To learn more about the Summer Jobs Connect initiative, contact I-Hsing Sun , Chief Program Officer.
The CFE Fund’s CityStart initiative, with support from the JPMorgan Chase Foundation and other funders, helps local governments kick start municipally-led financial empowerment for their city.

Over the last several months, the CFE Fund has worked closely with its 10 CityStart local government partners in successfully completing intensive municipal financial empowerment bootcamps. Each local government partner is working to complete, or has already released, their financial empowerment blueprints. These blueprints outline each Mayoral administration’s public vision and action plan for integrating financial empowerment efforts within local government infrastructure, utilizing an array of financial empowerment strategies. Some are aiming to open an Office of Financial Empowerment to serve as a platform for overall efforts, some are focusing closely on a key municipal priority such as affordable housing, and some are planning to start by replicating existing programs such as the Financial Empowerment Center initiative. Cities continue to work with their local nonprofit and community organizations, philanthropic partners, and other key stakeholders to ensure that the final blueprint reflects broad community input across mayoral priorities. 

The CFE Fund recently closed its most recent competitive Request for Proposals for the next cohort of CityStart partners, and is excited to soon announce selected partners. Stay tuned!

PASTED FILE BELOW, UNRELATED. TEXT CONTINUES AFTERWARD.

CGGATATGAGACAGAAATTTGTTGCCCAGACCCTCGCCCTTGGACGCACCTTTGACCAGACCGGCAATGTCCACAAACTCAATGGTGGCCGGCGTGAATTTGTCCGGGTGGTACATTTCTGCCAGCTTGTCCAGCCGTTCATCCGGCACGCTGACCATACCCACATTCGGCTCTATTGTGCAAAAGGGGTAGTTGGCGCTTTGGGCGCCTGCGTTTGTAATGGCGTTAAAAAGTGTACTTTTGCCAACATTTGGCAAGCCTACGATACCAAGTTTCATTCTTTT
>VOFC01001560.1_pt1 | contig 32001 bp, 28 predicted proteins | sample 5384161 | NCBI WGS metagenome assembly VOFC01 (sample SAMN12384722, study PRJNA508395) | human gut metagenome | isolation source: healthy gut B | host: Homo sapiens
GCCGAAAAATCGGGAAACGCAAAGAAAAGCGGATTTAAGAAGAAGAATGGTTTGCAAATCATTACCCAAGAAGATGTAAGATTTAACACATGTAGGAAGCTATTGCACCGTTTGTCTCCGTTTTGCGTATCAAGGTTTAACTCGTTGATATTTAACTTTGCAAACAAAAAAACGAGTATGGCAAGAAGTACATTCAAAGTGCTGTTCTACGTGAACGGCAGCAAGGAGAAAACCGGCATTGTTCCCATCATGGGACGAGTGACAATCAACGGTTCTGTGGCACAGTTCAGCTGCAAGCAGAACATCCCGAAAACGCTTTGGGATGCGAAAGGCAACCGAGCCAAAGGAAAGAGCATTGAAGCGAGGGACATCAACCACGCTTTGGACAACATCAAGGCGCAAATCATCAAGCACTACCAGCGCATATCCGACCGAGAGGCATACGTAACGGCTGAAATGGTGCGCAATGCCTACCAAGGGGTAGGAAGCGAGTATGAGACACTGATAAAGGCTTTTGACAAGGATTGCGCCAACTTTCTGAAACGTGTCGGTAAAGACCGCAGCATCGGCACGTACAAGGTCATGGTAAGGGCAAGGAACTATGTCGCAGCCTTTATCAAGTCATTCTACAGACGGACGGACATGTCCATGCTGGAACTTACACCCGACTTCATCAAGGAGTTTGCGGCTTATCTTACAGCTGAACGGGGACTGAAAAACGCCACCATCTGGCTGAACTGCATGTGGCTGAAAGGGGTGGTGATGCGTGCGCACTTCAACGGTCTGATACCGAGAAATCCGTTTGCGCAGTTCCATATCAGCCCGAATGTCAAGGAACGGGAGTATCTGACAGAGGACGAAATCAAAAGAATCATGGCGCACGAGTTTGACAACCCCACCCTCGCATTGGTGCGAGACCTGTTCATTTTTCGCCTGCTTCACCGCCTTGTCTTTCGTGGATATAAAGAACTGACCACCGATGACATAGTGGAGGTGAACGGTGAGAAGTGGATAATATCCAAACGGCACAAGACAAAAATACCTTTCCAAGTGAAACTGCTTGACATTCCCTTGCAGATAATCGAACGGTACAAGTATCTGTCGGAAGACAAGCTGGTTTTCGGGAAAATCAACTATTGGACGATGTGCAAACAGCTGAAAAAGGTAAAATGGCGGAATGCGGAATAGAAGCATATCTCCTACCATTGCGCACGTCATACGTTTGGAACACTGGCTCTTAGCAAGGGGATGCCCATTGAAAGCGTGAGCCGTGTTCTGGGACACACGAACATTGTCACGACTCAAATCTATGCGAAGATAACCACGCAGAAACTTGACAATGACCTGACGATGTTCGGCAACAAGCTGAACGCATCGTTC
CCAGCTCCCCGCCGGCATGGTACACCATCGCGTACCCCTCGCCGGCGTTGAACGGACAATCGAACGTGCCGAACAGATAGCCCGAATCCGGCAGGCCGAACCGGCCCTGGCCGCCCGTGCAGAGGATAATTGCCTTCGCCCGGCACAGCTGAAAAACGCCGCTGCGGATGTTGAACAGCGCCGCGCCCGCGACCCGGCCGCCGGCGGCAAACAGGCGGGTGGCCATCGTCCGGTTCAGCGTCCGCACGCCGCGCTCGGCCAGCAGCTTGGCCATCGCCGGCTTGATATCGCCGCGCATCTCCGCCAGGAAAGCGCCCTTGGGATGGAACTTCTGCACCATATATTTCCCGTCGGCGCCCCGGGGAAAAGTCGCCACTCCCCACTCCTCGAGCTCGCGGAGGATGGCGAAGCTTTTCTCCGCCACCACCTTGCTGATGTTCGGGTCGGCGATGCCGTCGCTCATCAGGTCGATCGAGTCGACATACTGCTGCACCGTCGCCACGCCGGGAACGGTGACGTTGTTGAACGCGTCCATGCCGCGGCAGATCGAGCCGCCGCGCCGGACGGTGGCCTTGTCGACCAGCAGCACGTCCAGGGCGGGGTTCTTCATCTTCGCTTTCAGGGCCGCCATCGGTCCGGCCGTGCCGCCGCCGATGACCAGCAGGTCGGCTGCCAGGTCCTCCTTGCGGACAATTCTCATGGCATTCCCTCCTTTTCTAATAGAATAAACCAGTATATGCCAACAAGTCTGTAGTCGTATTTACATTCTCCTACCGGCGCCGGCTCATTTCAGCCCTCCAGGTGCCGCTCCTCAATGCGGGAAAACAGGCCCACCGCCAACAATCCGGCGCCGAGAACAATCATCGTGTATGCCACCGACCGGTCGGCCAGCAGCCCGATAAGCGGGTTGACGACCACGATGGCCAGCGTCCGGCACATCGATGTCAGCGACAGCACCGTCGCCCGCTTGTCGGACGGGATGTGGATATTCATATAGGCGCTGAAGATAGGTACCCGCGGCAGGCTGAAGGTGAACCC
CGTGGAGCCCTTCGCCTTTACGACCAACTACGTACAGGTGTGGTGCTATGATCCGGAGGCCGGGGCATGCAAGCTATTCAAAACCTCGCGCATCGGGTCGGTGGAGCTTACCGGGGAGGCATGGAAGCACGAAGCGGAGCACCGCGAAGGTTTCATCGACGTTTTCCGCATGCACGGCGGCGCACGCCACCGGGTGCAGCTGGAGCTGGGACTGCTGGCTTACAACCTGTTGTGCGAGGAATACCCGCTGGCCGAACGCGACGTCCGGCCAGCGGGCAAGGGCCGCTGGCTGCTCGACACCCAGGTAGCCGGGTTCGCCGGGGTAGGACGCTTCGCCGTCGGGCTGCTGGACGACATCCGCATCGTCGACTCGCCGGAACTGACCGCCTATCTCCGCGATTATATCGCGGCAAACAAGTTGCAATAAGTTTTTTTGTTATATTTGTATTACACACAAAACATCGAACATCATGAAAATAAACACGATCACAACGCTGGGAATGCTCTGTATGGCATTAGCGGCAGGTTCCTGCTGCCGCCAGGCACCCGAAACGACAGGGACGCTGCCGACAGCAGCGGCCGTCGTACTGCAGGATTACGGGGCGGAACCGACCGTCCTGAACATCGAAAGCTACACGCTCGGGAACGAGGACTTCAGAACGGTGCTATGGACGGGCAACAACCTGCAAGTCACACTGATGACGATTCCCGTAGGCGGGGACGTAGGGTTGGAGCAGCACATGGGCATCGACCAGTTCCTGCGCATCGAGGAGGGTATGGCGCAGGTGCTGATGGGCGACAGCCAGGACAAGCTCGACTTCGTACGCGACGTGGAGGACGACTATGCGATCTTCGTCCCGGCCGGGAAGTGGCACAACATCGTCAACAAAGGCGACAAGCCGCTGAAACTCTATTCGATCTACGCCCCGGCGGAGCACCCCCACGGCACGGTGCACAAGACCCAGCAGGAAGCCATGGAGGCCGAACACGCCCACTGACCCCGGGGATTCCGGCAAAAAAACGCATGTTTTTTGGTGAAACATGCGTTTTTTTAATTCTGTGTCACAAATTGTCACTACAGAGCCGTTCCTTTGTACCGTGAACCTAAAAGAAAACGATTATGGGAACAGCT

To learn more about CityStart, contact  Tamara Lindsay , Principal.

With seed funding from the W.K. Kellogg Foundation and additional support from the Annie E. Casey Foundation, the CFE Fund is working with Albuquerque, NM; Denver, CO; Nashville, TN; and Salt Lake City, UT on our Local Consumer Financial Protection Initiative . These partners are currently working with the CFE Fund to develop consumer complaint systems and build out offices of consumer financial protection within their local governments. 

Just this week, the CFE Fund hosted a national convening on local consumer financial protection, bringing together city and county governments as well as field experts to discuss the unique role that local government can play in creating a more transparent, fairer marketplace for residents. The convening featured a keynote conversation with Richard Cordray, Founding Former Director of the Consumer Financial Protection Bureau. Additional panel sessions focused on building a new consumer protection field with local government partners, including perspectives from current CFE Fund partners on putting consumer protection tools into practice; strategies for volunteer mediation of complaints; and guidance from legal experts on designing consumer protection strategies.